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historiography. The higher of these levels are absent from this book. Its genre is scissors-and-paste chronicle rather than history proper, because it reports facts in a rather narrow sense. Causal explanation is rarely given; it quite often happens that facts are not connected by explanatory links or incorporated into a historical narrative; and so the validity of this book depends entirely on the truth of its components, a set of facts. As a chronicle Czigбny's work may be more useful for those who seek to know "pure facts," i.e. names and titles, than for readers curious to know how these are connected. In literature Hungarians have produced less of lasting value than three or four of the biggest European nations, but their tradition is long enough to make it an almost impossible task for a single scholar to write the nation's entire history. If a scholar sets himself the task of publishing a work like this, it must be taken for granted than his knowledge will be uneven. Accordingly, I do not criticize Lуrбnt Czigбny for not devoting more than 90 pages to the first 600 years of Hungarian literature, because he is obviously less familiar with the period 1200-1800 than with the last two centuries. It cannot be denied that a narrator who makes original value-judgements may constitute a form of linkage among the events entering into a particular history; and so the fact that a history of Hungarian literature is written by a single scholar may also be an advantage. The trouble is that no such focus can be felt in this book. It is a further misfortune that Czigбny's work was written between 1973-1978, and published without systematic updating. Some more recent data, however, are registered, and this makes it rather conspicuous that the author does not take note of the new generation of prose writers who emerged in the 1970's and brought a fairly radical revaluation of the past. In general, he seems to be little aware of changes in taste, does not view history as an interaction between the present and the past, and does not seem to look upon Hungarian literature from a wider International Perspective. As he pays little attention to some international trends in ideas or in art, his less informed readers may not appreciate the significant influence of Stoicism, the philosophy of Bergson, or Jugendstil on Hugarian culture. Furthermore, Czigбny fails to avail himself of the advantage he has over his colleagues living in Hungary: strangely neglecting Hungarian literature written in Western countries, he gives a list of names rather than a summary of trends and an analysis of works. If a reader is interested in the work of Mбrai, whose work is largely inaccessible in Hungary, he will not find much more in Czigбny's book about this writer than in Aladбr Schцpflin's History of Hungarian literature in the 20th century, published in 1937. The aim of Oxford University Press was to fill a gap and bring out an authentic history of Hungarian literature. That intention as well as the author's courageous efforts to cope with the insurmountable difficulties of summarizing eight hundred years of literary tradition deserve our unqualified respect, but it must be admitted that this book falls short of fulfilling its extremely ambitious purpose. This is, of course, regrettable, especially if we consider the fact that in all certainty readers will have to wait for quite a long time before another important publisher commissions a scholar to write a judicious reappraisal of a literature little known to the world, because written in a language inaccessible to the majority of potential readers.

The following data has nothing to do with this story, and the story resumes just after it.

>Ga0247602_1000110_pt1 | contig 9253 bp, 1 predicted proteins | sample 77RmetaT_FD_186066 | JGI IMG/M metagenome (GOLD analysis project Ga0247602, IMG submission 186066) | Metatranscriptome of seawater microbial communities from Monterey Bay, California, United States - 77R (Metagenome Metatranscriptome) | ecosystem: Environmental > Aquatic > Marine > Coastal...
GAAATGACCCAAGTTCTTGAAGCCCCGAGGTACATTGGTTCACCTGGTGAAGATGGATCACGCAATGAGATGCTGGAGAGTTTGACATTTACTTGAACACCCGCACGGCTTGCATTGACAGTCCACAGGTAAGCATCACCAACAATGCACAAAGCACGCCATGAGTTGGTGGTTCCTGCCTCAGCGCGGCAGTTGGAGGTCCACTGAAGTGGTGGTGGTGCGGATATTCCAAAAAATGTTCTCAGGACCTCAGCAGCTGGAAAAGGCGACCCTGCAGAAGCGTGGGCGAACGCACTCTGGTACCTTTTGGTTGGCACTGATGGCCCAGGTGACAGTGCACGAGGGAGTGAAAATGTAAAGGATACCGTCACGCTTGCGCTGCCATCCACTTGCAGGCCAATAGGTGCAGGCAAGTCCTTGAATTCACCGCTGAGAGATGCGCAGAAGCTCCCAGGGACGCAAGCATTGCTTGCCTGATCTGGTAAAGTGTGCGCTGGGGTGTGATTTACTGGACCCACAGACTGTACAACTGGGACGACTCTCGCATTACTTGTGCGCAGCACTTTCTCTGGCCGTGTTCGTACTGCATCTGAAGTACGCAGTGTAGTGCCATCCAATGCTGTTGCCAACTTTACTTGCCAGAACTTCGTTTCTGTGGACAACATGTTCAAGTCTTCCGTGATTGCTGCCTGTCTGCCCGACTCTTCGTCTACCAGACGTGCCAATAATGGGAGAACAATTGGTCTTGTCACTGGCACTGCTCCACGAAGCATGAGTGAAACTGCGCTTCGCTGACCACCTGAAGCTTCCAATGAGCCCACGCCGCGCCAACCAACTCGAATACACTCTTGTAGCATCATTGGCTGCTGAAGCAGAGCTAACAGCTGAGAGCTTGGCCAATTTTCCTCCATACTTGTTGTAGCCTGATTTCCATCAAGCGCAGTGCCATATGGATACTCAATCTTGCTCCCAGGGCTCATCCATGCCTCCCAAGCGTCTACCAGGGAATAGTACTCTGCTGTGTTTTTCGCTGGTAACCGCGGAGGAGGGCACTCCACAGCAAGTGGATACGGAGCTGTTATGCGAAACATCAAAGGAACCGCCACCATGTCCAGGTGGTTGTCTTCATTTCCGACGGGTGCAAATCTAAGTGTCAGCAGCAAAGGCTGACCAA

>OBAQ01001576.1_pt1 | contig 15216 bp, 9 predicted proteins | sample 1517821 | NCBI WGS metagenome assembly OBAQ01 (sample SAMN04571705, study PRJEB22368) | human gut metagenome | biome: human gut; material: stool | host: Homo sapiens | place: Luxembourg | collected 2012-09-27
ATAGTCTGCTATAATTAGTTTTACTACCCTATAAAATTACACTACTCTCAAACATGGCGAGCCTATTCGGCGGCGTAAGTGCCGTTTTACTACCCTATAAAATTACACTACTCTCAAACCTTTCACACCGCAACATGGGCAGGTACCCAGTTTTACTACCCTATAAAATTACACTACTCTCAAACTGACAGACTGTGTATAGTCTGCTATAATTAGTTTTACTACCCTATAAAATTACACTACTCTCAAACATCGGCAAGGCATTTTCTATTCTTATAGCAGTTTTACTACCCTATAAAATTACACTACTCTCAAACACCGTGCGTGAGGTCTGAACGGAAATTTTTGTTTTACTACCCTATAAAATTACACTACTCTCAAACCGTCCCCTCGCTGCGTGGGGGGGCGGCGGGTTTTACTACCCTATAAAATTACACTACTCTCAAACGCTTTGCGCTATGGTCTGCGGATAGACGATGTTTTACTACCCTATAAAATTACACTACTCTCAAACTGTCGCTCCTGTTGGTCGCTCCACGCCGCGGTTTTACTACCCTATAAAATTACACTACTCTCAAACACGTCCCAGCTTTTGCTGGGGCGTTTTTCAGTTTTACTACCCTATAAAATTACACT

Eцtvцs Lorбnd Tudomбnyegyetem, Budapest
Mihбly Szegedy-Maszбk